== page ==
Getting ready to start a new school year causes anxiety in most children; especially so for children on the ASD spectrum. As a parent, what should you be doing to help prepare your child for the highest level of success through this tricky transition?
Try the following tips to ease anxiety:
1. Visit the school beforehand with your child, especially his own classroom. If this isn't possible, see if you can visit alone and take some pictures, or ask the teacher to email you some pictures. A visual preparation of what to expect can make it easier to visualize and prepare mentally. Visit with the teacher if you can, and do a bit of a walkaround of the classroom. This is an ideal time to talk about your child's optimal learning environment with the teacher.
2. Try to obtain some of the curriculum and/or lessons that will be taught this year. If the teacher doesn't have this planned out yet, you can visit your State or Province's Department/Ministry of Education website; curriculum can be either downloaded or ordered. In Ontario, you can download the curriculum (by subject or by grade) at http://www.edu.gov.on.ca/eng/curriculum/elementary/grades.html, or click on "Publications" to have them send the books to you at no cost. You will need to order each subject. Having the curriculum at hand allows you to pre-teach, making school a little more predictable.
3. Drive the bus route a few times to practise. Many school boards send around a bus route list. Drive the whole route, including having your child get into the car where he/she will be catching the bus. Borrow a few neighbourhood kids to make it a little more realistic. If your child is younger, he/she may carry a picture of the school bus along this ride to generalise a little easier.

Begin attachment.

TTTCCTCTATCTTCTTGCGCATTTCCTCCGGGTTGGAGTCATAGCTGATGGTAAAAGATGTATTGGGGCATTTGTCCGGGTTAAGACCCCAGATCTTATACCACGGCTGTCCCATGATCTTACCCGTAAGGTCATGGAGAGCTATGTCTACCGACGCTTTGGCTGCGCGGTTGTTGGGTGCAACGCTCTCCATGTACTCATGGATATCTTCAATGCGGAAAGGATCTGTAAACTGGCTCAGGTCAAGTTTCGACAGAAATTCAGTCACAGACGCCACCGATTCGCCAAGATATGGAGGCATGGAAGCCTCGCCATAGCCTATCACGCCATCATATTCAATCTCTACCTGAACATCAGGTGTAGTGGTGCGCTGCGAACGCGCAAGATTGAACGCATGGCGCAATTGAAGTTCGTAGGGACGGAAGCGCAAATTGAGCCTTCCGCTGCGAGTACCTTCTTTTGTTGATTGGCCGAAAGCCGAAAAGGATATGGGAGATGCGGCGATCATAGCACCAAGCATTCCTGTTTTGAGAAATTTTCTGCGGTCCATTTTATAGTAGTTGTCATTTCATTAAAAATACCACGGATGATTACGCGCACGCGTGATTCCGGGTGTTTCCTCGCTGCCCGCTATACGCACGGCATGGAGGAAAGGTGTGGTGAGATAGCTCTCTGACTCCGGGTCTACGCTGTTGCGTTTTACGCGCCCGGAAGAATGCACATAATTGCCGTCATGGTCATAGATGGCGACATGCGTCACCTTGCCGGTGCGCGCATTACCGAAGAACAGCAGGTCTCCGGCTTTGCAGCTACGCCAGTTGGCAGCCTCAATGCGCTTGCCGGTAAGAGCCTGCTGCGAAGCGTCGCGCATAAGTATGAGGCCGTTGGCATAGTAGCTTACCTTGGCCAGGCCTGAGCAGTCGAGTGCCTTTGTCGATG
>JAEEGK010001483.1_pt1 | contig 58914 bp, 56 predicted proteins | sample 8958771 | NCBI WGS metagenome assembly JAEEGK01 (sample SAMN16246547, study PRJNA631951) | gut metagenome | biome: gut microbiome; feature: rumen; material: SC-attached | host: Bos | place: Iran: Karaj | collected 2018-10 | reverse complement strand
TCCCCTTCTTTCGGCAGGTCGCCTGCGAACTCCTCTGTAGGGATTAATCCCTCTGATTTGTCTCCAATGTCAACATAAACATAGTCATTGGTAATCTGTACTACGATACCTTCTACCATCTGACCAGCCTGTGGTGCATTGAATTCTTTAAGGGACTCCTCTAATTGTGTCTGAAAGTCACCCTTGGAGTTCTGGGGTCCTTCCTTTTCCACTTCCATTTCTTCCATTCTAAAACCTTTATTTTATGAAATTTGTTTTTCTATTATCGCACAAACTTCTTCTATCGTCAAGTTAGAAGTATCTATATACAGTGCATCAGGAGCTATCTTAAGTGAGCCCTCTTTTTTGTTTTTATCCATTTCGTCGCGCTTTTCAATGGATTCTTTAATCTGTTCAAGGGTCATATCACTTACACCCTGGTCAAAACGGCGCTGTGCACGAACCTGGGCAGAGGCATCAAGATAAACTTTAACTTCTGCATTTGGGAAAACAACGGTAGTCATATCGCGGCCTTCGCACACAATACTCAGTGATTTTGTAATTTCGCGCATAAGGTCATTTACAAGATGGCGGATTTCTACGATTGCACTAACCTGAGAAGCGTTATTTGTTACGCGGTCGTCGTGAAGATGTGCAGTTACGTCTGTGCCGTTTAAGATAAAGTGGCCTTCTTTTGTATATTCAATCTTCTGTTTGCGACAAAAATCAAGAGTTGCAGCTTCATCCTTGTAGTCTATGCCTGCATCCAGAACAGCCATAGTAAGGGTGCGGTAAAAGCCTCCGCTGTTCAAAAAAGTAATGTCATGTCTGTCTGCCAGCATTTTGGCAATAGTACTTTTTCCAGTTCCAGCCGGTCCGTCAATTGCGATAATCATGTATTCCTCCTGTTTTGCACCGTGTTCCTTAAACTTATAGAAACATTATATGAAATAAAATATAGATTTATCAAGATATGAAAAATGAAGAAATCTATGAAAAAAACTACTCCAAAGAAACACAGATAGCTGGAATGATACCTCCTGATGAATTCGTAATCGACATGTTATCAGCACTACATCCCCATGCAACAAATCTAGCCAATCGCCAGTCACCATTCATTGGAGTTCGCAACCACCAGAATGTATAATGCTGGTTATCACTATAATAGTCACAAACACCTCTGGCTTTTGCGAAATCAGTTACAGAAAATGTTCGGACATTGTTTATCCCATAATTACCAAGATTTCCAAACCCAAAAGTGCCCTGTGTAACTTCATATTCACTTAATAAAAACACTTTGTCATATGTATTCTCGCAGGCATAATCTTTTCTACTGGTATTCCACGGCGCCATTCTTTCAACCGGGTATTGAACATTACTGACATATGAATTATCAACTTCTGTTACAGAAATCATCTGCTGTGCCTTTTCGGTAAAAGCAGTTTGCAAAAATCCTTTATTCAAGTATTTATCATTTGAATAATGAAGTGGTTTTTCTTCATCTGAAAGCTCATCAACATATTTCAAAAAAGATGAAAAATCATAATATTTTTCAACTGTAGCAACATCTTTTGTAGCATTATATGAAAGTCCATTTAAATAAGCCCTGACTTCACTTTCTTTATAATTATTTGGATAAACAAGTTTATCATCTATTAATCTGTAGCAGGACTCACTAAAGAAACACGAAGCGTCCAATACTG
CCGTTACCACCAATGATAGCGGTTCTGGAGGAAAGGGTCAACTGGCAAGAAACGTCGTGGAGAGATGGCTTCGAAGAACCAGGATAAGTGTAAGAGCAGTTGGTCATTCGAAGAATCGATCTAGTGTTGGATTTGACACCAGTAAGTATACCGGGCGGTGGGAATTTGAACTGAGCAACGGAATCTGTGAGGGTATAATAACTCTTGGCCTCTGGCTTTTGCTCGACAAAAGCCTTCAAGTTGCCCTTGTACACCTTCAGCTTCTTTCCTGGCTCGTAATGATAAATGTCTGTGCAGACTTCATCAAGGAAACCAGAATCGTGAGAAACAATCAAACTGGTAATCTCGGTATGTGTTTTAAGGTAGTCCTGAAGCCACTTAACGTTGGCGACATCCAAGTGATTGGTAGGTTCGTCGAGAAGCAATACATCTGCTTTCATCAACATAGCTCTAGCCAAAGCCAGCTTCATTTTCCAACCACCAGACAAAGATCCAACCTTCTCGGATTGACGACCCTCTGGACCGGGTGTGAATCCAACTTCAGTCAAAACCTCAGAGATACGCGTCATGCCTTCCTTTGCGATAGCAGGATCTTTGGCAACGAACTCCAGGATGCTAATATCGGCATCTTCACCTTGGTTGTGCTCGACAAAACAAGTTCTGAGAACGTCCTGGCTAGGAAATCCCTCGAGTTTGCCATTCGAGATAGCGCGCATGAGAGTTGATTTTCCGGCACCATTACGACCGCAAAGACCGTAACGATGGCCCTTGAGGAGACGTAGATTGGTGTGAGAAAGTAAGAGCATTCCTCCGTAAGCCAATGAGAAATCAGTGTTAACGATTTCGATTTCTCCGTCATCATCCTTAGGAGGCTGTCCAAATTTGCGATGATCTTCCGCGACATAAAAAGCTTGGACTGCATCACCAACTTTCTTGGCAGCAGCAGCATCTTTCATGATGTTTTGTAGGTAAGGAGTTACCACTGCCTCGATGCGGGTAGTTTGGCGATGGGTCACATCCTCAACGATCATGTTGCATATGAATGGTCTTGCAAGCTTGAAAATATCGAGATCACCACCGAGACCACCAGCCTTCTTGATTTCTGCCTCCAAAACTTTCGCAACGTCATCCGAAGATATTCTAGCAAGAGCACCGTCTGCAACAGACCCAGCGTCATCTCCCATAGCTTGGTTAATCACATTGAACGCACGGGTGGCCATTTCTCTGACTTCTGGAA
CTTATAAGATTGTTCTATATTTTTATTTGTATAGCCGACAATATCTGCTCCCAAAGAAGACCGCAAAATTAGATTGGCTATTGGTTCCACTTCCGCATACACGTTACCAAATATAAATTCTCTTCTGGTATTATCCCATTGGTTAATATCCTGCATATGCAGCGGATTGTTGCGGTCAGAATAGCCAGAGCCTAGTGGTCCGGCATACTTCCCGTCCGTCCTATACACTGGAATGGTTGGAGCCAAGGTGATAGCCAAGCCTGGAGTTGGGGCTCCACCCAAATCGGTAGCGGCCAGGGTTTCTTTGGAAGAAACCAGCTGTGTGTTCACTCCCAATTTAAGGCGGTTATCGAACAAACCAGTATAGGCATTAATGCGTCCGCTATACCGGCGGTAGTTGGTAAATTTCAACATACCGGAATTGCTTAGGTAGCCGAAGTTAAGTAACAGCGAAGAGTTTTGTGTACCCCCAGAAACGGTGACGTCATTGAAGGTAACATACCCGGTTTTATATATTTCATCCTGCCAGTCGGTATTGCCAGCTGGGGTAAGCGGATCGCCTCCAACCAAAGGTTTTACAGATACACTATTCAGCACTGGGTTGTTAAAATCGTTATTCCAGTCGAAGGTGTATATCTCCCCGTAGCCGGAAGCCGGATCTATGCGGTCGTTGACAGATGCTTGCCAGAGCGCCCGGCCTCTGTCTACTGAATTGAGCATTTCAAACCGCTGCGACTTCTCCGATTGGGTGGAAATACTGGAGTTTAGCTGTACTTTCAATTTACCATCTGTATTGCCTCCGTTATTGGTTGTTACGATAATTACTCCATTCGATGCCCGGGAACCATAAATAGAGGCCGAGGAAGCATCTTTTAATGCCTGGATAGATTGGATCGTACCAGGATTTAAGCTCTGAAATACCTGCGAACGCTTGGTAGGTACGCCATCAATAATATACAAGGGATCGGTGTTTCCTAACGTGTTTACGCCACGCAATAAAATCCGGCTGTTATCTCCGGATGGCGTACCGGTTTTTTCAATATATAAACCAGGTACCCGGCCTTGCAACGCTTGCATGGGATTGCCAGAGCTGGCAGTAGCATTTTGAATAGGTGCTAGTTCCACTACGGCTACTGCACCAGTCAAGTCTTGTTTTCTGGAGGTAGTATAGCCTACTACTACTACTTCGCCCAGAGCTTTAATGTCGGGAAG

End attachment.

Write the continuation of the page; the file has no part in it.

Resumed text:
4. Write a social story about what to expect, acknowledging feelings of anxiety, and providing some illustrated examples for reducing anxiety throughout the day (deep breathing, square breathing, Tony Attwood's toolbox, etc). Visit www.fullspectrumlearning.ca/resources.html for some examples. Try to include real photos of the school in the story, and script out the major transitions throughout the day - arrival, getting to the classroom, going to the washroom, lunch, recess, and return hom. Read the story daily, and talk about what might happen. If there are specific anxieties, write social stories for those as well.
5. See if you can arrange for an earlier or later start time on the first few days. Sometimes, the commotion of the first few days, especially at arrival time, can be overwhelming. At the very least, try to arrange a quiet spot for your child to wait as soon as he gets there to avoid some of the chaos.
What have you done to ease school transition and create success? Please click on our forums above to share your ideas, or post a comment to this blog!
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Casey Burgess has a B.Sc.in Psychology, an M.A. in Education (Curriculum and Instruction), and a Ph.D. in progress in Education (Cognition and Learning). She has 20 years experience with direct service, curriculum development, workshop facilitation, and supervisory experience supporting children who have Autism Spectrum Disorders, and their families. She currently frames her work using a developmental, relationship-based, self-regulation lens.